The next day I decided to try a 2 hour guided cycle.  Although this only takes you around the main section of the reserve with small game, on our return we saw the same three lions as the night before, all walking past the gate of the big game section.  They had full bellies and so clearly the previous night’s hunting had been successful!  They eyed Themba and I up as dessert but that would have involved the effort of trying to jump over the very big fence and, like crocs, lions are not that inclined to make effort – they sleep for about 20 hours a day!  If my guide doesn’t look concerned then I try to be relaxed…  In the afternoon I enjoyed watching 4 big rhino taking an afternoon drink by the waterhole visible from the camp.  I then spoiled myself with another game drive at sunset and we came across more elephants, rhino and an old lion curled up asleep next to his kill.  Based on the smell, it wasn’t very fresh… and appeared to have once been a blue wildebeest.

I set off to Mhkaya the next day, a little sad not to have seen any giraffes.  A couple of easy mini-bus journeys later, I sat waiting by the side of the road to be picked up.  No guests can drive into Mhkaya; a pickup has to be arranged at either 10am or 4pm.  Having left plenty of time to get there I found myself sitting reading a book for an hour surrounded by goats and chickens, much to the amusement of the local children coming home from school.  Mhkaya is a little different to the other parks as you pay a set price and then everything is included: accommodation, all meals and a variety of game drives & walks.  The stone cottages are partly open (fresh air instead of windows) and so your loo most definitely comes with a view.  Again, everything is lit by gas lamps making for a wonderful “enchanted forest” feel.

It quickly became apparent that I was the only guest staying at Mhkaya (low season) and so the staff were ever so attentive.  Whilst it would have been nice to have some people to chat to, the situation did mean that I had most of my game drives/walks with a private guide.  I could ask Bogano as many questions as I wanted and always have the best seat in the jeep!  After our sunset game drive (lots of white rhino by the watering hole), a table had been set for my four course dinner in front of a roaring fire.  It was just me and Madame Bovary.

My lovely bed was covered in a big cosy white duvet and blankets so there was no worry about me being cold – especially when I realised that during dinner, the staff had been and slipped a hot water bottle inside the sheets!  It was a magical place to sleep and incredibly peaceful – I had expected to hear more animal noises and therefore possibly spend the night worrying about the lack of door/barrier!  I was woken the next morning by one of the ladies bringing me coffee and a muffin at 6am in preparation for my 6.30am game drive.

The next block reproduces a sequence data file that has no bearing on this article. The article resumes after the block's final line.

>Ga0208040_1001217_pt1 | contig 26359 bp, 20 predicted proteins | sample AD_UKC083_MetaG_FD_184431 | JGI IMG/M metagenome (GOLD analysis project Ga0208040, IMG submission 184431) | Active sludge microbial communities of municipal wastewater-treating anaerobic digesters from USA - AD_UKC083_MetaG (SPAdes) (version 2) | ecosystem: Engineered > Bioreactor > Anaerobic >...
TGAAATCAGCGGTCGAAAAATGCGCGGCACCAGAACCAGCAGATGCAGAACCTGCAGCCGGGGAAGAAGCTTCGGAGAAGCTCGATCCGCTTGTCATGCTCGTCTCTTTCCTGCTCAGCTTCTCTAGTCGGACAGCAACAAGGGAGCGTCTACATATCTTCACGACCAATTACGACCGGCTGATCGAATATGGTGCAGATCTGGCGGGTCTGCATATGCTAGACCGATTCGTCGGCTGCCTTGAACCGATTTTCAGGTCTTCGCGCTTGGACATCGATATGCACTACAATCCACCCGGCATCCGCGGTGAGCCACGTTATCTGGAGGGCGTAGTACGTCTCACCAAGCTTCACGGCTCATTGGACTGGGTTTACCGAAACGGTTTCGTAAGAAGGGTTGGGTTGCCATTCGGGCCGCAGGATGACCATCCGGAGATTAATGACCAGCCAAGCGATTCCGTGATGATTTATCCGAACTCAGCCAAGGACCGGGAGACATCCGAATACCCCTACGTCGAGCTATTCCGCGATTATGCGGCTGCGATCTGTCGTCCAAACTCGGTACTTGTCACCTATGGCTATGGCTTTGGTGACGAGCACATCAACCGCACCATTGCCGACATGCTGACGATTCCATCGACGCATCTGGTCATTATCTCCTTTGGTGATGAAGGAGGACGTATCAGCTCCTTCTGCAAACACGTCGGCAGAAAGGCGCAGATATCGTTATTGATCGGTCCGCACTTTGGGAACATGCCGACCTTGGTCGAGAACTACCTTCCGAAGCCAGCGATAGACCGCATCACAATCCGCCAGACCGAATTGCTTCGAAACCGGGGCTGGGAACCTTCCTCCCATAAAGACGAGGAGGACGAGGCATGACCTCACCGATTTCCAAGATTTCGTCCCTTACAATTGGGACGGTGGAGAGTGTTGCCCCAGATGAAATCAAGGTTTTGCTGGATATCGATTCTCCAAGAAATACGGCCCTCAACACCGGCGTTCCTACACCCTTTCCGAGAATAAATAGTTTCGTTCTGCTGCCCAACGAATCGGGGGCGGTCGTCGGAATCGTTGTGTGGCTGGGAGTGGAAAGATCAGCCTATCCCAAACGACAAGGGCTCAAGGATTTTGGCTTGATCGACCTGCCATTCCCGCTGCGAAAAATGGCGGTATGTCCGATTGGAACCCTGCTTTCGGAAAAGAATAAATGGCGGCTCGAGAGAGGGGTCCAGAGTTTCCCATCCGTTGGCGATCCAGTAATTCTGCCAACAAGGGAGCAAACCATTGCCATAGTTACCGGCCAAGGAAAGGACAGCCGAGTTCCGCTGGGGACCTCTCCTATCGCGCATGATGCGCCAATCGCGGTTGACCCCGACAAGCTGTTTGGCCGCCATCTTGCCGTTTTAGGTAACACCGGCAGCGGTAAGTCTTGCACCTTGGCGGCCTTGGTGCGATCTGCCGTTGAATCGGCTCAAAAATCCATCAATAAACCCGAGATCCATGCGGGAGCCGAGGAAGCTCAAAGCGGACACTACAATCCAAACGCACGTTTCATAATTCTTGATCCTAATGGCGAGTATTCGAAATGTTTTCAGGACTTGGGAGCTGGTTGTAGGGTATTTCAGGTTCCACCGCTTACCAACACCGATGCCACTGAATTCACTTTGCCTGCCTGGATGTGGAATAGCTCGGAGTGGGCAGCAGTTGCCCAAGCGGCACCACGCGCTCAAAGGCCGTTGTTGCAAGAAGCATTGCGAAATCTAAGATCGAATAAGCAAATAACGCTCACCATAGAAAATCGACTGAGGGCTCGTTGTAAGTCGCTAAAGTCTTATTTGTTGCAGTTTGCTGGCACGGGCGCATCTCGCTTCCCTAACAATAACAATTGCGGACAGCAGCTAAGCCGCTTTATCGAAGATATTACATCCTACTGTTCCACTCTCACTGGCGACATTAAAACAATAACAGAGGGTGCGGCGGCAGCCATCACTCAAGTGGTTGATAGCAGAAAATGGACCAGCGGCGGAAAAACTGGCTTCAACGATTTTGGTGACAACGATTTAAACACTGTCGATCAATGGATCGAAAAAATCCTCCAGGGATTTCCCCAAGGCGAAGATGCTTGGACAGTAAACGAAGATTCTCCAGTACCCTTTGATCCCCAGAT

Entering the big game section of the reserve, the first thing we encountered was two white rhino fighting.  We drove very close as Bogano tried to separate them by making a lot of noise banging on the side of the jeep and revving the engine.  They took no notice and so I snapped away.  They were separated later in the morning by two rangers who put their vehicle between the two animals (who had injured each other).  I questioned Bogano about the ethics of stopping the fight – surely nature should be allowed to determine the outcome.  The answer is that normally, yes, but rhinos (as we have discussed previously) are disappearing fast and the purpose of Mhkaya is to protect endangered species to allow for the re-population of Swaziland’s other game reserves.  Swaziland has some of the world’s strongest anti-poaching laws.  Between 1988 and1992, the so-called “Rhino War” was fought in Swaziland.  Rhinos were being poached and the poachers finding loopholes in the law to avoid punishment.  A couple of months ago, the first rhino since 1992 was poached at Hlane.  The poachers are already behind bars for 15 years with no possibility of parole.  Very efficient.

Later on, we went on a two hour game walk, coming very close to various female rhinos and their young ones – the littlest was just 3 weeks old!  A French family joined me for the afternoon game drive.  I exercised the brain a little by translating things and we enjoyed yet more white rhino (sadly no black rhino), some playful elephants and ended with a family of giraffes close to some zebra.  As they are all my favourite animals, this seemed like a fitting ending to me.

Coming from Mozambique, Swaziland felt more prosperous but it seems that many people dream of moving to Europe.  It is a lot more relaxed than South Africa and it is nice not to see armed security guards everywhere like in SA and Mozambique.  I would highly recommend Swaziland to you, not simply for the wonderful and relaxed game reserves but also because it is a very beautiful country, easy to navigate and the people are extraordinarily welcoming and helpful.

Top Twenty Swaziland photos on FB